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Lubbock, Texas
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Lubbock, Texas

Lubbock is a city located in Lubbock County, in the north west of the state of Texas, USA. As of the 2000 census, the city had a total population of 199,564. The city population estimate for 2001 was 201,212 people. Lubbock is the home of Texas Tech University. The city is served by Lubbock International Airport.

Lubbock is named for Col. Thomas S. Lubbock, a Texas Ranger during the American Civil War. His brother Francis R. Lubbock was Governor of Texas.


Lubbock is the economic hub (hence its nickname, the Hub City) of a multi-county agricultural region commonly called the South Plains. The area is one of the largest cotton-growing regions in the world and is heavily dependent on irrigation water drawn from the Ogallala Aquifer. Unfortunately, the water is being depleted at a rate which is not sustainable for the long term. Much progress has been made in the area of water conservation and new technologies such as Low Energy Precision Application or LEPA irrigation were originally developed in the Lubbock area.


Lubbock is the birthplace of Rock and Roll legend, Buddy Holly and has a cultural museum, the Buddy Holly Center. The city has also been the birthplace or home of several country musicians including Jimmie Dale Gilmore, Butch Hancock, and Joe Ely (collectively known as the Flatlanders), Waylon Jennings, Mac Davis, Terry Allen, Lloyd Maines and his daughter, Natalie Maines (singer for the Dixie Chicks).


Lubbock is located at 33°33'53" North, 101°52'40" West (33.564735, -101.877793)1. It is located on a vast plateau called the Llano Estacado, or Staked Plain. The average elevation is 3,256 feet above sea level.

According to the United States Census Bureau, the city has a total area of 297.6 km² (114.9 mi²). 297.4 km² (114.8 mi²) of it is land and 0.3 km² (0.1 mi²) of it is water. The total area is 0.09% water.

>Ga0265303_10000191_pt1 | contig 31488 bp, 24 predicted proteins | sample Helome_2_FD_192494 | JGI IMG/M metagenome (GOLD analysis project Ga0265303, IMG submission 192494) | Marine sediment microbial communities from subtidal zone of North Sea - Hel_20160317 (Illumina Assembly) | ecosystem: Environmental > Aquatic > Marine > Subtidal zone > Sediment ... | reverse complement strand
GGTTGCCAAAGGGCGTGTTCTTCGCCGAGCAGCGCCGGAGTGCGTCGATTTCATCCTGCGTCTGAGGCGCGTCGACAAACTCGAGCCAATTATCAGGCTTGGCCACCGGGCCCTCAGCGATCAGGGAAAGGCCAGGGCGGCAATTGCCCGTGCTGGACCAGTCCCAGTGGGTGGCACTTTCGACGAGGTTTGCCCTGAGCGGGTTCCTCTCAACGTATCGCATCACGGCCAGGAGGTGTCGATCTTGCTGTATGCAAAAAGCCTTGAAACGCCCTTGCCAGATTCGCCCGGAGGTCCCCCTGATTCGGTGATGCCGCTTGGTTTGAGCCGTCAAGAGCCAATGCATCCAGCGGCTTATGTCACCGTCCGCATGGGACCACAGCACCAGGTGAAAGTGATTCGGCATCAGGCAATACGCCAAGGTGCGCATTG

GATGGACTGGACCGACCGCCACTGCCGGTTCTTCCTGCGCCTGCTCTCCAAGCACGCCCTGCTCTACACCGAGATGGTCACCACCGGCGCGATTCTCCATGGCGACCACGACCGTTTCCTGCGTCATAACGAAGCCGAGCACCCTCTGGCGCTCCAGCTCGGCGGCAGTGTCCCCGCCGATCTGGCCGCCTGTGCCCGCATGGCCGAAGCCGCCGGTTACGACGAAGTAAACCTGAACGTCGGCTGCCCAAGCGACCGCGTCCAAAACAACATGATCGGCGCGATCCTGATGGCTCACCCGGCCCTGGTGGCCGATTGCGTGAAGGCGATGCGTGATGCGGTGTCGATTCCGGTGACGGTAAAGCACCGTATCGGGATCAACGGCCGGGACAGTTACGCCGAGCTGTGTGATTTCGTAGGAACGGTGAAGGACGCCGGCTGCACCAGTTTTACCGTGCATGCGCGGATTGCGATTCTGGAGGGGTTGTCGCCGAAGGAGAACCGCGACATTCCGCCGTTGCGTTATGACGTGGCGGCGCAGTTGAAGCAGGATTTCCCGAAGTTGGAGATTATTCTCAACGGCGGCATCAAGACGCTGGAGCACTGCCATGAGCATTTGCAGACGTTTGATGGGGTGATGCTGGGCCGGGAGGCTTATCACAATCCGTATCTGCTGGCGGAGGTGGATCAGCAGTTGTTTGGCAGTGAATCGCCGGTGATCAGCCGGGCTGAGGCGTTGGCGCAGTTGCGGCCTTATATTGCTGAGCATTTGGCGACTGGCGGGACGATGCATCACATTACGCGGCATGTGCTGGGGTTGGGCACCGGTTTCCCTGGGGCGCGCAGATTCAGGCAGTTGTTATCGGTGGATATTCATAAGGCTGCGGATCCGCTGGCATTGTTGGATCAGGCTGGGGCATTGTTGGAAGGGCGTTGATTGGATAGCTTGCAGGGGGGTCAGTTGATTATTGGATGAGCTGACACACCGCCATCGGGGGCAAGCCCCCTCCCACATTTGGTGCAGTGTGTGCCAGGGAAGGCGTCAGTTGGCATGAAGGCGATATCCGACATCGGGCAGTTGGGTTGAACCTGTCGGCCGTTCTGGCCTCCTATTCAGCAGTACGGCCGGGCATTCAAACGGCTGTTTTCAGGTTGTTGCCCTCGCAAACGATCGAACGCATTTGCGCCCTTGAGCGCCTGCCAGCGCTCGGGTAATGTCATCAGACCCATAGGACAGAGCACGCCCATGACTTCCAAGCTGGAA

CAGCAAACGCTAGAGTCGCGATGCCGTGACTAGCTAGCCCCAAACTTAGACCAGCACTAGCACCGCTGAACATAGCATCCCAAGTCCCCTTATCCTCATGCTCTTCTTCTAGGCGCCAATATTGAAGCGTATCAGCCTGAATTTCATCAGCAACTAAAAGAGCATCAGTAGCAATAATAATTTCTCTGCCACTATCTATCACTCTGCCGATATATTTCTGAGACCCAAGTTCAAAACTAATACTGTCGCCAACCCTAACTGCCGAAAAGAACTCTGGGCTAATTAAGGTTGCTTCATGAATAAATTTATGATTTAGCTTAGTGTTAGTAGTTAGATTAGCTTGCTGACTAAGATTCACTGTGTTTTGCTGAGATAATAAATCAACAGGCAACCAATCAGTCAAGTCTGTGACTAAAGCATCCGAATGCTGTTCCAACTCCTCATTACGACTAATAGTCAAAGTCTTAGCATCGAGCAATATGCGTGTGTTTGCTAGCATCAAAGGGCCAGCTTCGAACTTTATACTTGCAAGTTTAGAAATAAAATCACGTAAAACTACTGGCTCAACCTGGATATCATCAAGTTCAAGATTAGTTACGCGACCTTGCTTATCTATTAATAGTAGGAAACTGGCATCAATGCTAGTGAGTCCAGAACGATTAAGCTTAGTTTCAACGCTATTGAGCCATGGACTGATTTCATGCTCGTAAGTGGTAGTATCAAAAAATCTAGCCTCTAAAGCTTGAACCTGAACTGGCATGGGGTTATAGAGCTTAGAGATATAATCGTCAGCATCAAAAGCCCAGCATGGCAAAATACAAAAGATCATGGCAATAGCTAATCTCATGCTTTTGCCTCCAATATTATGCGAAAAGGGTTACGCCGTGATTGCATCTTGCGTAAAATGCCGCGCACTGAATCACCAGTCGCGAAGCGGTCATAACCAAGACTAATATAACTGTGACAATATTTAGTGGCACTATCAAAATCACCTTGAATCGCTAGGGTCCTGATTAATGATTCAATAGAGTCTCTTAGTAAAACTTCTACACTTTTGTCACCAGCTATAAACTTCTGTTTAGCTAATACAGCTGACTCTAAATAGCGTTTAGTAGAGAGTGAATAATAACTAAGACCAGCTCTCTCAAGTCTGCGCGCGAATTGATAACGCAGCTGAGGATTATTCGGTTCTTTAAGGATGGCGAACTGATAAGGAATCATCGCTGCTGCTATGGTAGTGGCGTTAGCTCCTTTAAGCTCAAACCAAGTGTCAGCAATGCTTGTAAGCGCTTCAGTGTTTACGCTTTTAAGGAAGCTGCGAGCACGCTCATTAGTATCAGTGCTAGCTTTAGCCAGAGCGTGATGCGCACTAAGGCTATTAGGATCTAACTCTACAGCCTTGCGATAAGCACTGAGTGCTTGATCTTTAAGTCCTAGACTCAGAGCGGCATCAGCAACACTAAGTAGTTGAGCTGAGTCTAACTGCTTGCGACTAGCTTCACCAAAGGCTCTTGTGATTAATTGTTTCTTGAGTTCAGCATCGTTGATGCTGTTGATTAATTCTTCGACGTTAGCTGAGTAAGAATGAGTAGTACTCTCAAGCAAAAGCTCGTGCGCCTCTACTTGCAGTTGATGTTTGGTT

The county of Lubbock was founded in 1876, named after Thomas S. Lubbock, a Texas Ranger, but the town of Lubbock was not founded until 1890. The following year it became the county seat, and in 1909 was reincorporated as a city. Texas Technological College was founded here in 1925; it later became Texas Tech University.

On May 11, 1970 an unusually severe tornado struck Lubbock killing 26 people and doing about $135 million damage.


As of the census of 2000, there are 199,564 people, 77,527 households, and 48,531 families residing in the city. The population density is 671.1/km² (1,738.2/mi²). There are 84,066 housing units at an average density of 282.7/km² (732.2/mi²). The racial makeup of the city is 72.87% White, 8.66% African American, 0.56% Native American, 1.54% Asian, 0.03% Pacific Islander, 14.32% from other races, and 2.01% from two or more races. 27.45% of the population are Hispanic or Latino of any race.

There are 77,527 households out of which 30.3% have children under the age of 18 living with them, 45.6% are married couples living together, 12.9% have a female householder with no husband present, and 37.4% are non-families. 28.3% of all households are made up of individuals and 8.0% have someone living alone who is 65 years of age or older. The average household size is 2.47 and the average family size is 3.07.

In the city the population is spread out with 24.9% under the age of 18, 17.9% from 18 to 24, 27.6% from 25 to 44, 18.4% from 45 to 64, and 11.1% who are 65 years of age or older. The median age is 30 years. For every 100 females there are 94.6 males. For every 100 females age 18 and over, there are 91.1 males.

The median income for a household in the city is $31,844, and the median income for a family is $41,418. Males have a median income of $30,222 versus $21,708 for females. The per capita income for the city is $17,511. 18.4% of the population and 12.0% of families are below the poverty line. Out of the total people living in poverty, 21.9% are under the age of 18 and 10.1% are 65 or older.

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Regions: Central Texas | East Texas | North Texas | Northeast Texas | Rio Grande Valley | Texas Hill Country | Texas Panhandle | Llano Estacado | West Texas | Houston Metropolitan Area | Dallas/Fort Worth Metroplex
Largest Metropolitan areas: Abilene | Amarillo | Austin- San Marcos | Beaumont- Port Arthur | Brownsville- Harlingen- San Benito | Bryan- College Station | Corpus Christi | Dallas-Fort Worth | El Paso | Houston-Galveston-Brazoria | Killeen- Temple | Laredo | Longview- Marshall | Lubbock | McAllen- Edinburg- Mission | Odessa-Midland | San Angelo | San Antonio | Sherman- Denison | Texarkana | Tyler | Victoria | Waco | Wichita Falls
See also: List of counties in Texas